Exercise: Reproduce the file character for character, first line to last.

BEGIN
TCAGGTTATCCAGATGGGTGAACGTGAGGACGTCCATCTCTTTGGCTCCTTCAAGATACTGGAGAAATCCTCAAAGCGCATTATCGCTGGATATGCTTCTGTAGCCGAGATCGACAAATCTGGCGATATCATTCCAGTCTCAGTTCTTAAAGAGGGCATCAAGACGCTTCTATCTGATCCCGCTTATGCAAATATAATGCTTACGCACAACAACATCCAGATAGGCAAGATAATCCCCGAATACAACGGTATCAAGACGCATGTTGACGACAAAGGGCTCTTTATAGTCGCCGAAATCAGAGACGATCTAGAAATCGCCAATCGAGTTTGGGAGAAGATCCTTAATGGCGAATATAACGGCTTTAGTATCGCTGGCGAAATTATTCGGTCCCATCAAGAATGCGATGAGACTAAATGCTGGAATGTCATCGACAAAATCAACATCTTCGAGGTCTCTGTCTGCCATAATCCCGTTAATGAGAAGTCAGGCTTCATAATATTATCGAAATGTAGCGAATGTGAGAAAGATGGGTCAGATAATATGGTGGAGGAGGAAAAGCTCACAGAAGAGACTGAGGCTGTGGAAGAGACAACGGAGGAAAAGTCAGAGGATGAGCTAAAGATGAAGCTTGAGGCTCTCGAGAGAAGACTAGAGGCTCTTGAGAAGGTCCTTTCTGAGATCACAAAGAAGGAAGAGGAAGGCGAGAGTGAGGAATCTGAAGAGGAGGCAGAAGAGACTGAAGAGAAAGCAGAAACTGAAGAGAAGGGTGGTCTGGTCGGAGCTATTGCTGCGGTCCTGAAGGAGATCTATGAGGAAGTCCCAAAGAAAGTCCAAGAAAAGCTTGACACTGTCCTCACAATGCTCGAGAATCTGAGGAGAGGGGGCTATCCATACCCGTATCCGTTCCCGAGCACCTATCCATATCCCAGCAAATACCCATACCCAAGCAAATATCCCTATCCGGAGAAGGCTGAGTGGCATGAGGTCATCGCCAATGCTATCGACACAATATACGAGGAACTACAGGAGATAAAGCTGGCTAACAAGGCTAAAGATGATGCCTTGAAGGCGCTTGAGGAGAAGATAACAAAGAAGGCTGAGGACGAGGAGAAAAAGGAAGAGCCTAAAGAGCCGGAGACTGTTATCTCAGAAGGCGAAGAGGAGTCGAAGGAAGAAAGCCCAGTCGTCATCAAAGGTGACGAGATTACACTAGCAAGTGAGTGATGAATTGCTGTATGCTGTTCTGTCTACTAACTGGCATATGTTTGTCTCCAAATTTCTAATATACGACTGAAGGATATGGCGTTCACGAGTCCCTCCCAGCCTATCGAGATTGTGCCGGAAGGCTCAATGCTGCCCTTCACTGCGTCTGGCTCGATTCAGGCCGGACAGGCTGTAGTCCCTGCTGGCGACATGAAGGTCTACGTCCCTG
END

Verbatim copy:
TCAGGTTATCCAGATGGGTGAACGTGAGGACGTCCATCTCTTTGGCTCCTTCAAGATACTGGAGAAATCCTCAAAGCGCATTATCGCTGGATATGCTTCTGTAGCCGAGATCGACAAATCTGGCGATATCATTCCAGTCTCAGTTCTTAAAGAGGGCATCAAGACGCTTCTATCTGATCCCGCTTATGCAAATATAATGCTTACGCACAACAACATCCAGATAGGCAAGATAATCCCCGAATACAACGGTATCAAGACGCATGTTGACGACAAAGGGCTCTTTATAGTCGCCGAAATCAGAGACGATCTAGAAATCGCCAATCGAGTTTGGGAGAAGATCCTTAATGGCGAATATAACGGCTTTAGTATCGCTGGCGAAATTATTCGGTCCCATCAAGAATGCGATGAGACTAAATGCTGGAATGTCATCGACAAAATCAACATCTTCGAGGTCTCTGTCTGCCATAATCCCGTTAATGAGAAGTCAGGCTTCATAATATTATCGAAATGTAGCGAATGTGAGAAAGATGGGTCAGATAATATGGTGGAGGAGGAAAAGCTCACAGAAGAGACTGAGGCTGTGGAAGAGACAACGGAGGAAAAGTCAGAGGATGAGCTAAAGATGAAGCTTGAGGCTCTCGAGAGAAGACTAGAGGCTCTTGAGAAGGTCCTTTCTGAGATCACAAAGAAGGAAGAGGAAGGCGAGAGTGAGGAATCTGAAGAGGAGGCAGAAGAGACTGAAGAGAAAGCAGAAACTGAAGAGAAGGGTGGTCTGGTCGGAGCTATTGCTGCGGTCCTGAAGGAGATCTATGAGGAAGTCCCAAAGAAAGTCCAAGAAAAGCTTGACACTGTCCTCACAATGCTCGAGAATCTGAGGAGAGGGGGCTATCCATACCCGTATCCGTTCCCGAGCACCTATCCATATCCCAGCAAATACCCATACCCAAGCAAATATCCCTATCCGGAGAAGGCTGAGTGGCATGAGGTCATCGCCAATGCTATCGACACAATATACGAGGAACTACAGGAGATAAAGCTGGCTAACAAGGCTAAAGATGATGCCTTGAAGGCGCTTGAGGAGAAGATAACAAAGAAGGCTGAGGACGAGGAGAAAAAGGAAGAGCCTAAAGAGCCGGAGACTGTTATCTCAGAAGGCGAAGAGGAGTCGAAGGAAGAAAGCCCAGTCGTCATCAAAGGTGACGAGATTACACTAGCAAGTGAGTGATGAATTGCTGTATGCTGTTCTGTCTACTAACTGGCATATGTTTGTCTCCAAATTTCTAATATACGACTGAAGGATATGGCGTTCACGAGTCCCTCCCAGCCTATCGAGATTGTGCCGGAAGGCTCAATGCTGCCCTTCACTGCGTCTGGCTCGATTCAGGCCGGACAGGCTGTAGTCCCTGCTGGCGACATGAAGGTCTACGTCCCTG